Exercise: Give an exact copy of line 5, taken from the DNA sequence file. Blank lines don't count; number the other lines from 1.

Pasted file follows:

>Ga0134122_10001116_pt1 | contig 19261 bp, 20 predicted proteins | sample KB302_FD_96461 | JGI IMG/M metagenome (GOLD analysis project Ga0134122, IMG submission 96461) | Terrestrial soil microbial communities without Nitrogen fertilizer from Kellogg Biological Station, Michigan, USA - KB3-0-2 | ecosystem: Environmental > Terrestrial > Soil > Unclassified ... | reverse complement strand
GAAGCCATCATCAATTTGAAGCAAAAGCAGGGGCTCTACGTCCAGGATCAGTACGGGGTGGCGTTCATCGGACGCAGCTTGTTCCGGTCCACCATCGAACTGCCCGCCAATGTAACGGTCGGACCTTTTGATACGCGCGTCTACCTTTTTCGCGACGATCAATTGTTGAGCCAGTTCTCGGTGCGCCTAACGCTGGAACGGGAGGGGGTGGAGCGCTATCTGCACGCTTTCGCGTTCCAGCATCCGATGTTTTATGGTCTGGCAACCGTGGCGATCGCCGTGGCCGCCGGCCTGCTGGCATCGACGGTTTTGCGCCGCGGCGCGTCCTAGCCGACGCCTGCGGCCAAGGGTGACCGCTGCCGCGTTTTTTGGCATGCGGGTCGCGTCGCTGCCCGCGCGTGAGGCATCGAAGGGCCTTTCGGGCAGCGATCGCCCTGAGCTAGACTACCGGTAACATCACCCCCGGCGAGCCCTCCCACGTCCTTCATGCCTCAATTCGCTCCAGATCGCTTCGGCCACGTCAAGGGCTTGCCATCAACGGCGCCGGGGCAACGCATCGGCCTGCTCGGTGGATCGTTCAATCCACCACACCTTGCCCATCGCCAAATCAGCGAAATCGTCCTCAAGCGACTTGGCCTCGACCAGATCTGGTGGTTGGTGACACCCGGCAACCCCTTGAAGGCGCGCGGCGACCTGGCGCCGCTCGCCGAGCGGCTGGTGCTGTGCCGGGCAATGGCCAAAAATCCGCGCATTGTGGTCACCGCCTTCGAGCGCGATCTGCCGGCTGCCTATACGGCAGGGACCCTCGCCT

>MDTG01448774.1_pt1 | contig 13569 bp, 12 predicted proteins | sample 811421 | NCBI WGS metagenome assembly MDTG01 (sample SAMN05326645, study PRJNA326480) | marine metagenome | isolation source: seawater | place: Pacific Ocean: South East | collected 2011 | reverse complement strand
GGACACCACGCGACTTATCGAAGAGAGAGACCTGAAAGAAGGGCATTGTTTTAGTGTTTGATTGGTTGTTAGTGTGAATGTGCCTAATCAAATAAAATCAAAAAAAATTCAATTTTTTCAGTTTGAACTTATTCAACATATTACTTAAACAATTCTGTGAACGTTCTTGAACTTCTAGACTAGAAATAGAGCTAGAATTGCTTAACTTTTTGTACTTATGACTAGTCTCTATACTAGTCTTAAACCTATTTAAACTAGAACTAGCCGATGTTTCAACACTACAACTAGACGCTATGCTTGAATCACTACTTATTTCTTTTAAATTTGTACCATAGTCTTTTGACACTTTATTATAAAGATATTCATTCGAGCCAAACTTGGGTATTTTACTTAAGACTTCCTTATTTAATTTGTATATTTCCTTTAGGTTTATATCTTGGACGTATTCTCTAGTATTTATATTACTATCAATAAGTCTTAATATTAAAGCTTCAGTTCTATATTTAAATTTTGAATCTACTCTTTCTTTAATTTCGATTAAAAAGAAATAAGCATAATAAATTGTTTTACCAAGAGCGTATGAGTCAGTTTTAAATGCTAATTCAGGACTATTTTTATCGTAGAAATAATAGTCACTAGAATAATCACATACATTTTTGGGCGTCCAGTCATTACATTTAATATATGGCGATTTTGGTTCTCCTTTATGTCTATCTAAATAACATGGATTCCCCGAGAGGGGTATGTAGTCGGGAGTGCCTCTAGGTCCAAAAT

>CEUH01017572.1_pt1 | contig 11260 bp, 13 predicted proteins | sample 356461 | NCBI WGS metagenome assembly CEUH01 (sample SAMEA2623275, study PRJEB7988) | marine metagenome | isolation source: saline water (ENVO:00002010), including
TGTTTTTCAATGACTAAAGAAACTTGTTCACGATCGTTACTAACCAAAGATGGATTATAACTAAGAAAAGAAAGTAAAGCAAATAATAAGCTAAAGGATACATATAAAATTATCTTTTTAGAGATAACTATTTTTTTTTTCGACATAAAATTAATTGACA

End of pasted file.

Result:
>CEUH01017572.1_pt1 | contig 11260 bp, 13 predicted proteins | sample 356461 | NCBI WGS metagenome assembly CEUH01 (sample SAMEA2623275, study PRJEB7988) | marine metagenome | isolation source: saline water (ENVO:00002010), including